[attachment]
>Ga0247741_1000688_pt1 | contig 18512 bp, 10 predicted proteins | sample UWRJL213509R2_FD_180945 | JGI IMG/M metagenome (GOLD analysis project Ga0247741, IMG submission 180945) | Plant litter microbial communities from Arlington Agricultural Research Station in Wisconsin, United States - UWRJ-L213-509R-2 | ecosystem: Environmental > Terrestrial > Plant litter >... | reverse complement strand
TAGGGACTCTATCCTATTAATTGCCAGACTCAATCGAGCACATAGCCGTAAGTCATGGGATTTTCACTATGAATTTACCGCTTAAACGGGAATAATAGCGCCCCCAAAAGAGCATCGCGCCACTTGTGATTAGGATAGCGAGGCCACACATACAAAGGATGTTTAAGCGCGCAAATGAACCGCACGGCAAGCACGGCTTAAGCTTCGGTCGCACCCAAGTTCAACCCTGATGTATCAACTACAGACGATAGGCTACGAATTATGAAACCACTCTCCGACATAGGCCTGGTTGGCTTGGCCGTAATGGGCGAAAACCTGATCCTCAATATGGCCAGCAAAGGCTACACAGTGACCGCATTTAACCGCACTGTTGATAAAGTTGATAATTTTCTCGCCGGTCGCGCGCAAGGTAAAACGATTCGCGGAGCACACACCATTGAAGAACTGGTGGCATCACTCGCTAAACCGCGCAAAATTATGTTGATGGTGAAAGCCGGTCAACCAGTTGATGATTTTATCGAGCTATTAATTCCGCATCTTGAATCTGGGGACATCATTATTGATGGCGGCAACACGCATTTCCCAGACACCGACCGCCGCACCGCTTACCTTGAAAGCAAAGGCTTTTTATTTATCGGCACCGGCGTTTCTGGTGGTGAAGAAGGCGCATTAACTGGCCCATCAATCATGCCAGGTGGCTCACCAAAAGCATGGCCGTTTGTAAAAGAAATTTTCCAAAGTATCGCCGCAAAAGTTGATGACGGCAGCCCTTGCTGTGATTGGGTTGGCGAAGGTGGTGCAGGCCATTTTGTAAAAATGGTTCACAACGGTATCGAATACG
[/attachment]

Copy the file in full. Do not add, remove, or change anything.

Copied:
>Ga0247741_1000688_pt1 | contig 18512 bp, 10 predicted proteins | sample UWRJL213509R2_FD_180945 | JGI IMG/M metagenome (GOLD analysis project Ga0247741, IMG submission 180945) | Plant litter microbial communities from Arlington Agricultural Research Station in Wisconsin, United States - UWRJ-L213-509R-2 | ecosystem: Environmental > Terrestrial > Plant litter >... | reverse complement strand
TAGGGACTCTATCCTATTAATTGCCAGACTCAATCGAGCACATAGCCGTAAGTCATGGGATTTTCACTATGAATTTACCGCTTAAACGGGAATAATAGCGCCCCCAAAAGAGCATCGCGCCACTTGTGATTAGGATAGCGAGGCCACACATACAAAGGATGTTTAAGCGCGCAAATGAACCGCACGGCAAGCACGGCTTAAGCTTCGGTCGCACCCAAGTTCAACCCTGATGTATCAACTACAGACGATAGGCTACGAATTATGAAACCACTCTCCGACATAGGCCTGGTTGGCTTGGCCGTAATGGGCGAAAACCTGATCCTCAATATGGCCAGCAAAGGCTACACAGTGACCGCATTTAACCGCACTGTTGATAAAGTTGATAATTTTCTCGCCGGTCGCGCGCAAGGTAAAACGATTCGCGGAGCACACACCATTGAAGAACTGGTGGCATCACTCGCTAAACCGCGCAAAATTATGTTGATGGTGAAAGCCGGTCAACCAGTTGATGATTTTATCGAGCTATTAATTCCGCATCTTGAATCTGGGGACATCATTATTGATGGCGGCAACACGCATTTCCCAGACACCGACCGCCGCACCGCTTACCTTGAAAGCAAAGGCTTTTTATTTATCGGCACCGGCGTTTCTGGTGGTGAAGAAGGCGCATTAACTGGCCCATCAATCATGCCAGGTGGCTCACCAAAAGCATGGCCGTTTGTAAAAGAAATTTTCCAAAGTATCGCCGCAAAAGTTGATGACGGCAGCCCTTGCTGTGATTGGGTTGGCGAAGGTGGTGCAGGCCATTTTGTAAAAATGGTTCACAACGGTATCGAATACG